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A Look at the Market

Increasing Market Share: Tapping the Most Important Thing

Which plan will lead you to a better future? Plan A is to take more of the existing market, and Plan B is to find ways to appeal to more than the 20 percent of the population who currently lead a healthy lifestyle.

We know that typical health club patrons tend to be well educated and more affluent than the average population and live or work near our facilities. But that’s where their similarities end. People’s motives for belonging to a health club vary. Health needs, fitness wants, desire to improve appearance, managing stress, social connection and athletic performance are just some of the reasons we hear most often.

In working with club owners on marketing strategy, I find many operators focus on Plan A: how to be more appealing than the other guys. Sound thinking, for sure. And also an area where most club operators can improve. But more appealing to whom? The presumption is that we are playing to the same 20 percent or so of the population who are already members or are willing to be a member of a health club or studio. It locks us into a perpetual zero-sum game with each of our fellow club operators for superiority and an increasing or decreasing share of the typical health club market.

This is certainly a time-tested approach. It is always good to be the obvious choice for people interested in what you or your industry offer, but it leaves the motherlode of the market untapped.

The image above depicts the market’s willingness to lead a healthy lifestyle. In round numbers:

  • Twenty percent will lead a healthy lifestyle—and to a greater or lesser degree, they already are.
  • Twenty percent won’t lead a healthy lifestyle no matter what, except perhaps under the most dire of circumstances.
  • Sixty percent might lead a healthy lifestyle. These people understand the value of good health and would lead a healthy life if only… (Note: This group is not all the same. Some are more like those who will lead a healthy lifestyle, and some are more like those who won’t, but they all have their own unique obstacles to overcome.)

Since entering this industry, I have wondered about this paradox. One of the early messages from IHRSA’s first director, John McCarthy, was about how Gallup polling revealed year after year that for 90 percent of the population, the most important thing in life was their own health and the health of the people they cared about. If consumer sentiment is so ripe, then why, 35 years later, has our market penetration only grown from 10 percent to 20 percent?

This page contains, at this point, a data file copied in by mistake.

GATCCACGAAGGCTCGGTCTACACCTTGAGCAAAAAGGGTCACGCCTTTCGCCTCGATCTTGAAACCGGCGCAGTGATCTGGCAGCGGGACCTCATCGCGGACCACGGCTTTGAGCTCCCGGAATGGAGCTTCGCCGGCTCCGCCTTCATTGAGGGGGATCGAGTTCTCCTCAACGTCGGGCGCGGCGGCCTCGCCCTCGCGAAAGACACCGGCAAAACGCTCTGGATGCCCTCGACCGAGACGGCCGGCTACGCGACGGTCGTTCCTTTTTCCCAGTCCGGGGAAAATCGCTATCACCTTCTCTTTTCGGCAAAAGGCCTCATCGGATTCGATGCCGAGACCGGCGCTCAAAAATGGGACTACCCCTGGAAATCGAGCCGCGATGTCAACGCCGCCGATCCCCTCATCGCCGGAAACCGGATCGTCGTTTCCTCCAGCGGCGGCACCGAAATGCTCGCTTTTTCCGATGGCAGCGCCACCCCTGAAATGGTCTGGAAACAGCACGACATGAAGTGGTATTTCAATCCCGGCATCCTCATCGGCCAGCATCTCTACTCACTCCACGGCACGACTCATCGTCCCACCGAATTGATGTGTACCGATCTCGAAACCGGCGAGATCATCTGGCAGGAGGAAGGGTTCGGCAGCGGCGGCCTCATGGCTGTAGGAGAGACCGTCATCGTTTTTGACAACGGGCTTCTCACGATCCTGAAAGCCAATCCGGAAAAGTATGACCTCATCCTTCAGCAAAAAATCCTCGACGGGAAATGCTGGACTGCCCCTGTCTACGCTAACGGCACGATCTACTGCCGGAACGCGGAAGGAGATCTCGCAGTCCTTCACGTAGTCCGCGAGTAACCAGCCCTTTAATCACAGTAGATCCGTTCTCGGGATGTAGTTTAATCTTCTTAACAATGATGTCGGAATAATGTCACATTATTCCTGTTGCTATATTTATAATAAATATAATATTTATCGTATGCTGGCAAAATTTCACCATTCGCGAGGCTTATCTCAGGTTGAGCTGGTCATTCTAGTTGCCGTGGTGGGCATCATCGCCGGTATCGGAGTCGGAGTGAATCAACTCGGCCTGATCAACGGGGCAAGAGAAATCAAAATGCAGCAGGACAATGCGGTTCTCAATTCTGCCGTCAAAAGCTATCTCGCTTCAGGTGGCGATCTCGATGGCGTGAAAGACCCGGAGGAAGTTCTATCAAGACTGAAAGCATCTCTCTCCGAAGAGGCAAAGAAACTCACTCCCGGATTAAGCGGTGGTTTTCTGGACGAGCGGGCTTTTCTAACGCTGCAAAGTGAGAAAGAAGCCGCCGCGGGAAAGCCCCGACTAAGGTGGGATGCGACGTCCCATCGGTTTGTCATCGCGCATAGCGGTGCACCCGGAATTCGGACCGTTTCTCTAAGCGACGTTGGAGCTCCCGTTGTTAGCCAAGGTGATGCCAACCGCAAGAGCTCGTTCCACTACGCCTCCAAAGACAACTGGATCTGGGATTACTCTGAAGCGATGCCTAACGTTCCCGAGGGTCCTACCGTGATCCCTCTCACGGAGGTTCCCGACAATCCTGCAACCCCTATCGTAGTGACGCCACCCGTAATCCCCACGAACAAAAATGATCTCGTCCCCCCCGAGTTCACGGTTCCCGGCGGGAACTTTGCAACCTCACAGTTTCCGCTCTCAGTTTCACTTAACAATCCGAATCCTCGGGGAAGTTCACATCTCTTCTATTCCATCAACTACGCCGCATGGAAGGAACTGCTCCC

In that same time, cell phone use and subscription TV services have grown to be ubiquitous, touching well over 75 percent of the population. Are communication and entertainment more important than good health? Not according to Gallup. So why have these industries blossomed to such levels of adoption while ours has not?

Is it time? Doubtful. I would bet most people spend more time each day on communication and entertainment than they do on improving their health. For many, this is true of social media alone.

Is it money? Unlikely. In fact, I would guess that most people’s monthly cell phone and cable bills far exceed the cost of membership at a reputable local health club.

Is it effort? Perhaps. One could argue that being healthy takes persistent effort and sweat, and so it is chosen less often than communication or entertainment.

Is it convenience? Here’s a category where the communication and entertainment industries have us beaten hands down. In fact, one could argue that their explosive growth is due substantially to the convenience of making communication and entertainment possible nearly anywhere.

Is it reward? The payoff for effort spent communicating and being entertained is fairly immediate, while improving one’s health takes time. The one immediate reward for exercise is typically an elevated mood, similar to the effect of legal or illegal drugs—two industries that have also achieved more significant market penetration than the commercial health club industry.

So how do we tap this motherlode of opportunity?

The answer is not in scrapping exclusively with our competitors over the 20 percent that has already chosen to lead a healthy lifestyle but rather in finding ways to attract segments of the middle 60 percent who would lead a healthier lifestyle if only they could fit it into their lives. If we tapped just one-sixth of this segment, our industry would grow by 50 percent. Find a way to attract just one in 10 from this segment and your club would likely struggle to accommodate the growth.

Sound appealing? Let’s call it Plan B, but don’t go after the whole 60 percent at once. That is more than any organization can reasonably hope to achieve, and people in this category are not all the same. Instead, figure out how to be more convenient, effective, enjoyable and/or rewarding to subsets of this group. Find out what’s most important to them and adjust your programming and messaging accordingly. The prize will be a significant market advantage and a new surge of growth for your company with a strategy unrivaled by your competition.

BIO

Tim Rhode is the CEO Summit director for Club Industry. He is a fitness industry veteran with more than 30 years of experience, managing, developing, owning, growing and consulting health clubs. Since 1986, as an owner and manager, he has personally operated health, wellness and racquet sports clubs from 8,000 to 120,000 square feet with teams of 20 to more than 300, and more than 100 personal trainers. As an industry innovator and consultant, Rhode has helped small, large and multi-club operators visibly improve their businesses with strategy, systems, training and motivation. Email tim@RMCmail.net. Call or text him at 443-324-0580.

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